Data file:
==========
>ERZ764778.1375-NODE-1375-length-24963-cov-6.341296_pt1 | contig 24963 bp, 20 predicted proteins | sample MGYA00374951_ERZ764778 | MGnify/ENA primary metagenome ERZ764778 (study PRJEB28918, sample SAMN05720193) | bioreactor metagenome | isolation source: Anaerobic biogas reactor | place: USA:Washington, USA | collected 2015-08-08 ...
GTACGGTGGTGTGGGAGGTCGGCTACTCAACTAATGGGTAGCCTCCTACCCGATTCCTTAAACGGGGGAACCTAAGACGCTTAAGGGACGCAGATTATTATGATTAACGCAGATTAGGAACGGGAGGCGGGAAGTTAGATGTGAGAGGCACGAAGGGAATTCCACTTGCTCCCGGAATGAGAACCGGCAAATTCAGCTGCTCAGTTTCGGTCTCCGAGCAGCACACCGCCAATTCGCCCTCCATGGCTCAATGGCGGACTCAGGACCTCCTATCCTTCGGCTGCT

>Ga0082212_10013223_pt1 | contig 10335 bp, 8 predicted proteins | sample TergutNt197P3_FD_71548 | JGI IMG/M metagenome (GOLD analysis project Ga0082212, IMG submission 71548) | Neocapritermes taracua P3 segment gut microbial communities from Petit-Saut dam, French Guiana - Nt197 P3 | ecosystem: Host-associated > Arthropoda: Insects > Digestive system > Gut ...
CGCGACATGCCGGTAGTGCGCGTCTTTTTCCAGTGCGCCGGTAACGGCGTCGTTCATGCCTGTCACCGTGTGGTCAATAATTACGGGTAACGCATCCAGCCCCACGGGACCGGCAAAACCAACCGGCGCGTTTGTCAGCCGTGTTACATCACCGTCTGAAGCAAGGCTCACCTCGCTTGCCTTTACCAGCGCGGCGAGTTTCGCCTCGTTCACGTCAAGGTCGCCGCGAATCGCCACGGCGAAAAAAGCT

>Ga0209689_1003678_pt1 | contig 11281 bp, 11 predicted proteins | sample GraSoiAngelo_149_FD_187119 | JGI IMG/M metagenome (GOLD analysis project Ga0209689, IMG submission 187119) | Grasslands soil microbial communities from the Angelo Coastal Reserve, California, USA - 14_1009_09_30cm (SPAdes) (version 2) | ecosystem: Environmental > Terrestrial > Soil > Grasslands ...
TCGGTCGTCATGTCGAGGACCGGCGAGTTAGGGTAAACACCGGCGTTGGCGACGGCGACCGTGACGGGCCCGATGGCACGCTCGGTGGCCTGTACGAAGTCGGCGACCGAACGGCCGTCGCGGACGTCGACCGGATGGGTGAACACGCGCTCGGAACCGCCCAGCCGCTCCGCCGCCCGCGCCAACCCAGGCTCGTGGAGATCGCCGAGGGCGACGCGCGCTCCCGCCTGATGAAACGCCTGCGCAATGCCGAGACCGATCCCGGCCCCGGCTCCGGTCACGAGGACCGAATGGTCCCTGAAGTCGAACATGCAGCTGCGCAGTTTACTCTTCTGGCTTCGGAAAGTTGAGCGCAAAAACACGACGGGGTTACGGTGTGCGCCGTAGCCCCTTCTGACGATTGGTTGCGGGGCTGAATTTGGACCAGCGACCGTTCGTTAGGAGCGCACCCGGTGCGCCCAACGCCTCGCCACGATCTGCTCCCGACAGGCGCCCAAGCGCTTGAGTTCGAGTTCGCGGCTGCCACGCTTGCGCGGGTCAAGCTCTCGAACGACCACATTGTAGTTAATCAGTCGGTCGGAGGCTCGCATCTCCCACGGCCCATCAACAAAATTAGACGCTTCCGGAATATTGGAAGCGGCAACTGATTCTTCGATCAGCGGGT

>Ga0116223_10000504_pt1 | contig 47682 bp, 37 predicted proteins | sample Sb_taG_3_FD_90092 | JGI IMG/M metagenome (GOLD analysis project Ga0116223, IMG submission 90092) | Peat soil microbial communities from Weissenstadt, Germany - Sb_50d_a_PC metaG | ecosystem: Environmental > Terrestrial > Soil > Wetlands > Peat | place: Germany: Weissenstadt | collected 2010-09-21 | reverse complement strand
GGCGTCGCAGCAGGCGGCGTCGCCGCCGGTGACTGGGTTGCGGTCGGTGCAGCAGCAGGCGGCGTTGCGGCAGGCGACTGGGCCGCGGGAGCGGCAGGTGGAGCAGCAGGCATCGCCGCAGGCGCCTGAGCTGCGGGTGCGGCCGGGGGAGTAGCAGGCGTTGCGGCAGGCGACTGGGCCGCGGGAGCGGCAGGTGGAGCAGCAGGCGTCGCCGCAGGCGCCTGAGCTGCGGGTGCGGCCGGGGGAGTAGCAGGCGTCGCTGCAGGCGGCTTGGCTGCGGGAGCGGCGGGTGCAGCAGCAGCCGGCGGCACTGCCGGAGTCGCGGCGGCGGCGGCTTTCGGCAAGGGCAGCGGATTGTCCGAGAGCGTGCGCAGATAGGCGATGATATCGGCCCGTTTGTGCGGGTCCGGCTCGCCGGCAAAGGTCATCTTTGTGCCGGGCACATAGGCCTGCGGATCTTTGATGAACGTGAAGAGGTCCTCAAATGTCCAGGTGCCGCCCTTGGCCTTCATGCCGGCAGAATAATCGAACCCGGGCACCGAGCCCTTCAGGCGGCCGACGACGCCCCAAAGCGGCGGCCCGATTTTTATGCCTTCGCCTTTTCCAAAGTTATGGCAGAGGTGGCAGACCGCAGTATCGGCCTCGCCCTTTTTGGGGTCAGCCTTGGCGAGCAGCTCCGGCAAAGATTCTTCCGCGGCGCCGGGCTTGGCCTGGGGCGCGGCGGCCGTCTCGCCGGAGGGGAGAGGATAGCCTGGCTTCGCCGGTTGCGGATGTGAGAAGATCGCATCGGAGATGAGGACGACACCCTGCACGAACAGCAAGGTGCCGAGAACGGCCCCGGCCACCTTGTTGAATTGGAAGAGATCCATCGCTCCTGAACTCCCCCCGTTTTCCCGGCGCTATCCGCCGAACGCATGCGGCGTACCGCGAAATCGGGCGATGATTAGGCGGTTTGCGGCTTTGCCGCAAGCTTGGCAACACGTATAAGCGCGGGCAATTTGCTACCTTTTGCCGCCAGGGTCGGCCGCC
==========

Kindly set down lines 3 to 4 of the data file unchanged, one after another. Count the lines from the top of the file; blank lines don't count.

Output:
>Ga0082212_10013223_pt1 | contig 10335 bp, 8 predicted proteins | sample TergutNt197P3_FD_71548 | JGI IMG/M metagenome (GOLD analysis project Ga0082212, IMG submission 71548) | Neocapritermes taracua P3 segment gut microbial communities from Petit-Saut dam, French Guiana - Nt197 P3 | ecosystem: Host-associated > Arthropoda: Insects > Digestive system > Gut ...
CGCGACATGCCGGTAGTGCGCGTCTTTTTCCAGTGCGCCGGTAACGGCGTCGTTCATGCCTGTCACCGTGTGGTCAATAATTACGGGTAACGCATCCAGCCCCACGGGACCGGCAAAACCAACCGGCGCGTTTGTCAGCCGTGTTACATCACCGTCTGAAGCAAGGCTCACCTCGCTTGCCTTTACCAGCGCGGCGAGTTTCGCCTCGTTCACGTCAAGGTCGCCGCGAATCGCCACGGCGAAAAAAGCT